‘Confidentiality Notices’ at the end of emails are not (completely) pointless
Nearly three years ago, we reported on a decision of the Australian Designs Office that suggested that the automatically generated ‘Confidentiality Notice’ in the footer to your email may not always be effective. The decision was appealed and last month the Federal Court handed down its reasons for judgment allowing the appeal and setting aside the decision of the Delegate of the Registrar of Designs.
To recap, in the original proceeding before the Australian Designs Office, Sun-Wizard made a third‑party request for examination of Key Logic’s registered and certified design for a “Solar bollard”. Sun-Wizard relied on two emails with attached images as invalidating prior publications of the design. Key Logic conceded that the images attached to the emails were of the design. Therefore, the decision turned on whether the emails were publications, that is, made available to member(s) of the public without any restriction as to secrecy or confidentiality.
Key Logic submitted that the contents of the emails and the attachments “were confidential and received in circumstances importing an equitable obligation of confidence”. Each of the emails was sent to “All EXlites Associates”. In the proceeding before the Australian Designs Office, it was unclear exactly how many recipients this constituted, but it was apparent that most of the recipients were sellers of Key Logic’s products. Each of the emails included after the signature block, in a smaller font size, a confidentiality notice in the following terms:
Confidentiality: This E-Mail is from EXlites. The contents are confidential and are intended only for the named recipient. The recipient is hereby notified that any use, copying, disclosure or distribution of the information contained in the E-Mail is strictly prohibited. If you have received this E-Mail in error, please reply to us immediately at firstname.lastname@example.org. Please delete the document from your E-Mail system.
In relation to Key Logic’s attempt to rely on the confidentiality notice at the end of each email, in the original proceeding the Delegate of Registrar of Designs found as follows (at ):
I am not persuaded that the confidentiality notice at the bottom of the email has the effect submitted by the Owner. Case law on the effectiveness of such notices is scant to say the least. Nevertheless, it is apparent that notices of that type are added almost universally by businesses as a matter of course beneath the signature blocks of their emails regardless of the content of the email to which they are appended. It is unlikely that any recipient of an email in a business setting reads beyond the signature block every time they receive an email. It is far more likely that they never read beyond the signature block. While a recipient is likely aware that there is probably such a notice lurking there—should they happen to turn their mind to the question—the ubiquitous presence of such notices means that they are unlikely to have the effect asserted by the Owner, regardless of the nature of the material either in the email or attached to it. It seems to me that in cases where what is contained in emails is truly confidential, and a sender wishes to make that known, a confidentiality notice at the beginning of an email is far more likely to be effective in importing an obligation of confidence to the recipient.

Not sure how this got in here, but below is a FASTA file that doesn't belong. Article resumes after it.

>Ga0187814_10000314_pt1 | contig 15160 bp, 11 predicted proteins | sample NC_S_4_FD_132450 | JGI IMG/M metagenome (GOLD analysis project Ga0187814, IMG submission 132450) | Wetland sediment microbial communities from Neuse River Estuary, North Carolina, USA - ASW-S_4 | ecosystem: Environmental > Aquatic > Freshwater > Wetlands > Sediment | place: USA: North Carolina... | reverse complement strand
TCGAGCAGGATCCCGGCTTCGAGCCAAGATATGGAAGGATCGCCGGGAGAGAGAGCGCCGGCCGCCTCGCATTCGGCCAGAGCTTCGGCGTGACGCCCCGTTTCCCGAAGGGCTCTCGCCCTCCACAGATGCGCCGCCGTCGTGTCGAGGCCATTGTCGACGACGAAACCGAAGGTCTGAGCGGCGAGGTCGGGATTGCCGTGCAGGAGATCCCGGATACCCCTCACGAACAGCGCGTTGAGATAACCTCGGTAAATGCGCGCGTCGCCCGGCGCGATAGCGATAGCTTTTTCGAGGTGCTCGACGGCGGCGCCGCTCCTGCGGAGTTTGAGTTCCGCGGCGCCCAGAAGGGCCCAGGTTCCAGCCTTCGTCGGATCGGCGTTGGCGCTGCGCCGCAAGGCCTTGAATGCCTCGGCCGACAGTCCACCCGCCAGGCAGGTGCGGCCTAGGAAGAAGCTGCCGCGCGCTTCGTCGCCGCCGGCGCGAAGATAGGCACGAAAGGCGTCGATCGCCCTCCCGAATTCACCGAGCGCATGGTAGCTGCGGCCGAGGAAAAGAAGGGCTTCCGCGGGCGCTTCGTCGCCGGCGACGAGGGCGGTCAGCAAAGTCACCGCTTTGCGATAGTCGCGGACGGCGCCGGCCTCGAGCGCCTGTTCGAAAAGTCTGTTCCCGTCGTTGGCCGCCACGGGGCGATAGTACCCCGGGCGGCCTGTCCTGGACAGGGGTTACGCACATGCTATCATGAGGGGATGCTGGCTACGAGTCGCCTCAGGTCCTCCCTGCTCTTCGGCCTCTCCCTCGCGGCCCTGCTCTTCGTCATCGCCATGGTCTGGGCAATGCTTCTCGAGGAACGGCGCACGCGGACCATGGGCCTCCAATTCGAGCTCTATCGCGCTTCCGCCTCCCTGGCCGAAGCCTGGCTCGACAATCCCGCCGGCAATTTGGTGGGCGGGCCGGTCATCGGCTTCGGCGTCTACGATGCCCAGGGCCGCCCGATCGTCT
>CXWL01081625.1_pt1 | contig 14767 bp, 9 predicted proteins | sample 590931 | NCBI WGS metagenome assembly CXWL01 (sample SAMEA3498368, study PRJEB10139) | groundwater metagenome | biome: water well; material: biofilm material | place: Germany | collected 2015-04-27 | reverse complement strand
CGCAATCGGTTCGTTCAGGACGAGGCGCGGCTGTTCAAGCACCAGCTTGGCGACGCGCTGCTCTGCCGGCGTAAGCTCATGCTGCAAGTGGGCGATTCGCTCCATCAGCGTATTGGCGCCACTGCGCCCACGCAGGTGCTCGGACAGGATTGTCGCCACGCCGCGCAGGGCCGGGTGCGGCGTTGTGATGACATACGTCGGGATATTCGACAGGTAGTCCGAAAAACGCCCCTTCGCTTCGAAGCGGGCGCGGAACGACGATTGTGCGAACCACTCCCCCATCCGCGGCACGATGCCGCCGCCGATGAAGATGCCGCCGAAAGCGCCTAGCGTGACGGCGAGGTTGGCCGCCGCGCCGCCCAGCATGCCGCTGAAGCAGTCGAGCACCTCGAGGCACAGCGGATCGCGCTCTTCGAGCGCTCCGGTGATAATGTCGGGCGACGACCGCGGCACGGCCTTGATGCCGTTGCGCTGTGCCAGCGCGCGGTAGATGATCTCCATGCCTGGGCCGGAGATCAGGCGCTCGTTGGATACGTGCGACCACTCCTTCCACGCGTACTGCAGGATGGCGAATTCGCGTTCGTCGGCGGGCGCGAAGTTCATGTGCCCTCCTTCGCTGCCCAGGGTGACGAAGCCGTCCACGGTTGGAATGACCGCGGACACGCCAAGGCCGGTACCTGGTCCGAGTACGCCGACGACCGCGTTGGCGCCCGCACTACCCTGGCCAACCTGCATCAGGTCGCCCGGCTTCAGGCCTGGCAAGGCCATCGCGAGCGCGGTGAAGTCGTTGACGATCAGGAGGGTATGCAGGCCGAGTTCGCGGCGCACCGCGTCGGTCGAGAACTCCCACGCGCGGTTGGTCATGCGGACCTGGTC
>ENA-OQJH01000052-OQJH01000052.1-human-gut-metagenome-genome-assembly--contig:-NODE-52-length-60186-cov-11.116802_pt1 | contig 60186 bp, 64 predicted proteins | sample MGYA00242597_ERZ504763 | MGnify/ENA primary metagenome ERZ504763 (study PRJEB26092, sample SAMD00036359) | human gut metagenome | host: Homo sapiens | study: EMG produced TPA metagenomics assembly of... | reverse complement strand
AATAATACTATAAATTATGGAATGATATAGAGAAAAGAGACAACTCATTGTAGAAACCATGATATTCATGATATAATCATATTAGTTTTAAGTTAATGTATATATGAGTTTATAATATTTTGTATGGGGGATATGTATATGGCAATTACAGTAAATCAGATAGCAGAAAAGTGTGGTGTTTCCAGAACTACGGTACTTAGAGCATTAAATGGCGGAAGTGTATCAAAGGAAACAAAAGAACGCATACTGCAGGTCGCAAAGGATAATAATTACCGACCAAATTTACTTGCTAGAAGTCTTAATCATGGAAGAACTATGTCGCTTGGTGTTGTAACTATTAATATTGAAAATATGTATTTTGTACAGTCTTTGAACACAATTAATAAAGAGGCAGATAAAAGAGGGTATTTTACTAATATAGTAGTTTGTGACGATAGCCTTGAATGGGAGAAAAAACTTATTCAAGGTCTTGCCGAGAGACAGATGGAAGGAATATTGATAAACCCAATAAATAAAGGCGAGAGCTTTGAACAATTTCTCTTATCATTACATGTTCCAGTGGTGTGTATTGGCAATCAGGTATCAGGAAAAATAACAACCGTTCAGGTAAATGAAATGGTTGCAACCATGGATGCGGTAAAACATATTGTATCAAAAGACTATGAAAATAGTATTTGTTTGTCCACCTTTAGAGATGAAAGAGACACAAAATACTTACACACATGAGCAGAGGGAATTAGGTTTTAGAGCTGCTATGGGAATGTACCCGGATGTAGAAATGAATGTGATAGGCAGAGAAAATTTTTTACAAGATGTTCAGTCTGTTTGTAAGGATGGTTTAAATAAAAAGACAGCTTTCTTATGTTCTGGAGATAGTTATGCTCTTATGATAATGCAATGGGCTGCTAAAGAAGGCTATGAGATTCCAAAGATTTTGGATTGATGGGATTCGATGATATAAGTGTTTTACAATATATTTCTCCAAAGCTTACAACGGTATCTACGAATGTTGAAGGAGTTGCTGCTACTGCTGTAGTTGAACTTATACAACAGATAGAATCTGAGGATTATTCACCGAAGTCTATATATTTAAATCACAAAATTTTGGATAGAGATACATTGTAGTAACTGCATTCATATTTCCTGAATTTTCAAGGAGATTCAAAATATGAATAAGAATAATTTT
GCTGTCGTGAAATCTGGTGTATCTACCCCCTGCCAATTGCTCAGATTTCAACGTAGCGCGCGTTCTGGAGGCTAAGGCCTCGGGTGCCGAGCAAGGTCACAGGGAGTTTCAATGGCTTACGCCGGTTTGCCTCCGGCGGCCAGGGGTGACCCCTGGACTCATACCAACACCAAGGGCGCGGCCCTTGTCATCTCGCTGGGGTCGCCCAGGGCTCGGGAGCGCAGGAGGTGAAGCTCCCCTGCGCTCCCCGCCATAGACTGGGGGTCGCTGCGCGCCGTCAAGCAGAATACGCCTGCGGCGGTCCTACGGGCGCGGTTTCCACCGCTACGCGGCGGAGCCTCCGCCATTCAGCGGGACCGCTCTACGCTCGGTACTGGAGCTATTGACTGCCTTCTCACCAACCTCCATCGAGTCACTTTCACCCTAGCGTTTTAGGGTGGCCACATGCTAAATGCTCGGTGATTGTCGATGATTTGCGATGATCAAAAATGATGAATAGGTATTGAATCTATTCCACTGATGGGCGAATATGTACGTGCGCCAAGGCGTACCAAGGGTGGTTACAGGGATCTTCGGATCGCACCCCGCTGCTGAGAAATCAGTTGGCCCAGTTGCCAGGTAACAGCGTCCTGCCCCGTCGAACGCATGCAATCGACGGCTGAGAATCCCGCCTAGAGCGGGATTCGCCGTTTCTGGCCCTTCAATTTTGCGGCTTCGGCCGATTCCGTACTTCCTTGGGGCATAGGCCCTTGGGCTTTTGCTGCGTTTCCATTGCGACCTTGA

The appeal of this decision to the Federal Court was in the nature of a rehearing. It is apparent from the lengthy reasons for judgment, some 285 paragraphs long, that a considerable volume of fresh evidence was adduced as to the circumstances surrounding the emails in dispute. In the end the appeal was successful as Justice Greenwood found that in all the circumstances the relevant disclosures in the emails were made under an obligation of confidence.
Despite the somewhat dramatic foreshadowing of Justice Greenwood in stating (at ) that a matter that “loomed large in the proceeding was the significance of the text of a footer at the end of each email”, there is unfortunately almost no discussion of this issue in the decision. The only relevant finding by Justice Greenwood on this point was (at (16)) that the confidentiality notice in the footer to the relevant email “operated as a cognitive cue of some importance […] but by itself it was not determinative of the character of the information communicated by the emails.”
The due date to seek leave to appeal to the Full Court of the Federal Court has now passed so it seems as though this is where the story ends.
Accordingly, even though the appeal was successful the usefulness of a confidentiality notice in your email footer still appears to be limited. In any event, there does not appear to be any need to go and delete the confidentiality notice in your email footer.
If you have any questions or require expert advice, please don’t hesitate to contact us.